From 2008 through 2010, many b-to-b publishers were holding on by their fingertips. While the same could be said for a disconcerting number of publishers in 2011, many organizations are anticipating growth and actually investing in areas that warrant it for the first time in years.
Print remains the largest single revenue stream for most b-to-b publishers but continues to decline. In 2010, publishers generating more than $5 million in annual revenue saw an average of 48 percent of total revenue coming from print, compared to 57 percent for smaller publishers [Chart 1].
However, e-media was the fastest growing revenue stream last year (cited by 68 percent of larger publishers and 52 percent of smaller publishers). While the event industry was hammered almost as hard as print over the last few years (and event M&A dwindled to almost nothing in the media industry aside from UBM’s acquisition of Canon Communications for $287 million), larger publishers said that was their second-fastest growing revenue stream [Chart 2]. Most smaller publishers—many of which don’t have the resources or the audience to build large shows, said print was their second-fastest growing revenue stream last year.
In 2011, 87 percent of larger b-to-b publishers and 78 percent of smaller b-to-b publishers say they expect an increase in overall revenue [Chart 3]. The majority of both larger and smaller publishers (51 percent and 30 percent respectively) say they expect a double-digit increase between 10 percent and 19 percent. No larger publishers and just 1 percent of smaller publishers say they expect overall revenue to decrease this year.
Print will account for 46 percent of revenue for larger publishers and 54 percent of revenue for smaller publishers this year, while e-media will account for 22 percent for larger publishers and 14 percent for smaller publishers.
When it comes to print, 60 percent of larger publishers say they expect increased revenue from new advertisers (versus 57 percent who anticipate more dollars from existing advertisers), while 62 percent of smaller publishers say they expect more dollars from new print advertisers and 46 percent expect more dollars from existing advertisers.
Expectations for custom publishing and marketing services have jumped significantly. Forty-one percent of larger publishers expect more revenue from custom this year, compared to 25 percent of smaller publishers [Chart 5].
Profits are a different story. While 28 percent of larger publishers say they had a profit margin between 15 percent and 19 percent in 2010 (and zero said they weren’t profitable), 57 percent of smaller publishers said their profit margin was between zero and 9 percent [Chart 6]. Events and e-media were the most profitable areas for larger publishers, while data and information sales was the most profitable area for smaller publishers [Chart 7]. Print was the least profitable area for both large and small b-to-b publishers (13.5 percent and 10.5 percent, respectively).
Operating Expenses and Technology Investment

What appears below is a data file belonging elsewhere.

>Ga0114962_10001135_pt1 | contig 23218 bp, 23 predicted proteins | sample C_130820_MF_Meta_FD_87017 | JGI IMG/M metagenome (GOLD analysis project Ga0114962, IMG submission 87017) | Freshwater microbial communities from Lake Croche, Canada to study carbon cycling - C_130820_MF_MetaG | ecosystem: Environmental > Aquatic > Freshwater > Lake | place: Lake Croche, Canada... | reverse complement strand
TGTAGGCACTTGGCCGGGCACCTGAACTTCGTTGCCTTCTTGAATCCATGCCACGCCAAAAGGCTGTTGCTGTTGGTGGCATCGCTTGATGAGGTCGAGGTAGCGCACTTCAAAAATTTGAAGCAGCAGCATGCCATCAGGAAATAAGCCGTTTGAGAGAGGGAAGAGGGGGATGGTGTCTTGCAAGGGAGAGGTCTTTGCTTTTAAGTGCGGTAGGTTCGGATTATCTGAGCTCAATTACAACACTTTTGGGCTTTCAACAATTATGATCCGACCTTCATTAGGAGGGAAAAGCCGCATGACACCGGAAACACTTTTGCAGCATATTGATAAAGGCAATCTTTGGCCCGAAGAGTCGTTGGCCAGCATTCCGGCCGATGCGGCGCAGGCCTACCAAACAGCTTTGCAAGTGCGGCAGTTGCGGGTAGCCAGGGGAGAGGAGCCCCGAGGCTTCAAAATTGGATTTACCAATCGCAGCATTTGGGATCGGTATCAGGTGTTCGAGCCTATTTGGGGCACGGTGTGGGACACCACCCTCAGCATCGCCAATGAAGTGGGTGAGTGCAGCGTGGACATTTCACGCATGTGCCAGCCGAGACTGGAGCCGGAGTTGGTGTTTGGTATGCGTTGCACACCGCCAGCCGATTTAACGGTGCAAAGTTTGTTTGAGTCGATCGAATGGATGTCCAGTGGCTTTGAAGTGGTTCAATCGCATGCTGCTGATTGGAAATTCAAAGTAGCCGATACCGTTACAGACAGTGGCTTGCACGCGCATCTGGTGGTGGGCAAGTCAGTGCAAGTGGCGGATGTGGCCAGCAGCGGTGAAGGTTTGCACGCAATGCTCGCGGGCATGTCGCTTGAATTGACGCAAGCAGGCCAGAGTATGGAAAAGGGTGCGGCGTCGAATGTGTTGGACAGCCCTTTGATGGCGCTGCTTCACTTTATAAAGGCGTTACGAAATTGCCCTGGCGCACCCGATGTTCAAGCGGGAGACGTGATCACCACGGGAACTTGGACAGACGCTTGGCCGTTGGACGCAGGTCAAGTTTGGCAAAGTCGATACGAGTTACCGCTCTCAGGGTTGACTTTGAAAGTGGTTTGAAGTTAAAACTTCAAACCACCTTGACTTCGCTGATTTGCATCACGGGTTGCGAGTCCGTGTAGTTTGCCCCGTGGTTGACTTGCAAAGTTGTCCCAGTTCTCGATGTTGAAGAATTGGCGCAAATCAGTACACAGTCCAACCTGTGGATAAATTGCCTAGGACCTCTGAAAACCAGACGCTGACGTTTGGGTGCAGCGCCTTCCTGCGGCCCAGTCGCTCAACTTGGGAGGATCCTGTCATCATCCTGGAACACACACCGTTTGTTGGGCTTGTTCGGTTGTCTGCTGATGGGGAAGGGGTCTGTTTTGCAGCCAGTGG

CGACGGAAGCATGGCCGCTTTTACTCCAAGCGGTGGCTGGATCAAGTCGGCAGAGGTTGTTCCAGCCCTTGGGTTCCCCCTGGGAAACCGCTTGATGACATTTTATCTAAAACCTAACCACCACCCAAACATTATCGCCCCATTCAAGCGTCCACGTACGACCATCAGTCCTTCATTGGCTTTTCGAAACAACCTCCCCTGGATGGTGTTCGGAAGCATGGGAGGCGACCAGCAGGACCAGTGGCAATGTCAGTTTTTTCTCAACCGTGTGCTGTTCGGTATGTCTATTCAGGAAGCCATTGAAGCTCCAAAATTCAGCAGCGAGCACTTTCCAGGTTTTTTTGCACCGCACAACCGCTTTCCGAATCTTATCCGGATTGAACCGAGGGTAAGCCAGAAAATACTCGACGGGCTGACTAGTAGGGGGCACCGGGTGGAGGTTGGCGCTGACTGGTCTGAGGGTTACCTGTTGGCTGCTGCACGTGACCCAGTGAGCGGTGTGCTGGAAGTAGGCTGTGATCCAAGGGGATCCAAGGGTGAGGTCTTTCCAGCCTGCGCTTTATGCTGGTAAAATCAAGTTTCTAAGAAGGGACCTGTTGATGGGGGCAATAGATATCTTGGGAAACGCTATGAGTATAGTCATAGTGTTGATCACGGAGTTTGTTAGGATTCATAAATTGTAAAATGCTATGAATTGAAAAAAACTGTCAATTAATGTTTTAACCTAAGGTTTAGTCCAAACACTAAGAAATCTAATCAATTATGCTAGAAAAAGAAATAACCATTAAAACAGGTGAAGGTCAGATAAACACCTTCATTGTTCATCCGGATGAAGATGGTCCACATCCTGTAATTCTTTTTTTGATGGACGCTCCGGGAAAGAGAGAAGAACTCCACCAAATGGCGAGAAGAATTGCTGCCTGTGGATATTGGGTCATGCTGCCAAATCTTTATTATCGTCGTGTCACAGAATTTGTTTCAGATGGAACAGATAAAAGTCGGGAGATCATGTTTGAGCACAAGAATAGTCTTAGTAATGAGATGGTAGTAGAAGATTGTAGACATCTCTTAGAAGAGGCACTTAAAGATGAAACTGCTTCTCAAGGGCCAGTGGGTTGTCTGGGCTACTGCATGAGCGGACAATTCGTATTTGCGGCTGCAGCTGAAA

Tech spending on e-media increased for both large and small b-to-b publishers and will again in 2011, according to respondents (larger publishers expect operating expenses to jump 6 percent in e-media, while smaller publishers expect a 5 percent increase).
Larger publishers will see the lowest rise in operating expenses in circulation (followed by editorial), while smaller publishers will see the lowest increase in spending against distribution and production (2.9 percent for each).
Seven percent of larger publishers invested $1 million or more in new technology last year (while the majority say they spent between $100,000 and $249,999. The majority of smaller publishers (39 percent) say they spent less than $10,000.
The majority of large publishers spent the bulk of their tech investment on the Web site while smaller publishers spent the most on computer hardware and software.
Smaller and larger publishers have many of the same priorities in 2011. Revenue growth and increasing profitability are the top priorities for both larger and smaller b-to-b publishers in 2011 [Chart 14] as is increasing the Web business and delivering ROI for advertisers.
Cutting costs remains a top priority for 10 percent of smaller publishers.
Meanwhile, 35 percent of larger publishers plan to launch an online startup while 20 percent expect to launch a new print magazine in 2011 (a fairly high number considering the shift away from print in recent years). Last year, just 12 percent of larger publishers said they expected to launch a new print product. “We’re being profitable by growing our smaller publications,” said one respondent.
Meanwhile, 27 percent of smaller b-to-b publishers plan to launch an online startup, while just 13 percent are planning a magazine startup.
When it comes to mergers and acquisitions, 25 percent of larger publishers say they’re looking to buy another company, compared to 4 percent of smaller publishers. Just 5 percent of larger publishers expect to be sold, compared to 7 percent of smaller publishers.
The survey sample of 1,000 was selected by Folio: and Readex Research from domestic subscribers with executive management titles in b-to-b and consumer publishing. Data was collected via mail survey from January 14, 2011 to February 28, 2011. Results were filtered to include only those who say they are involved in b-to-b publishing. The margin of error based on those 217 respondents is plus or minus 6.2 percent at the 95 percent confidence level.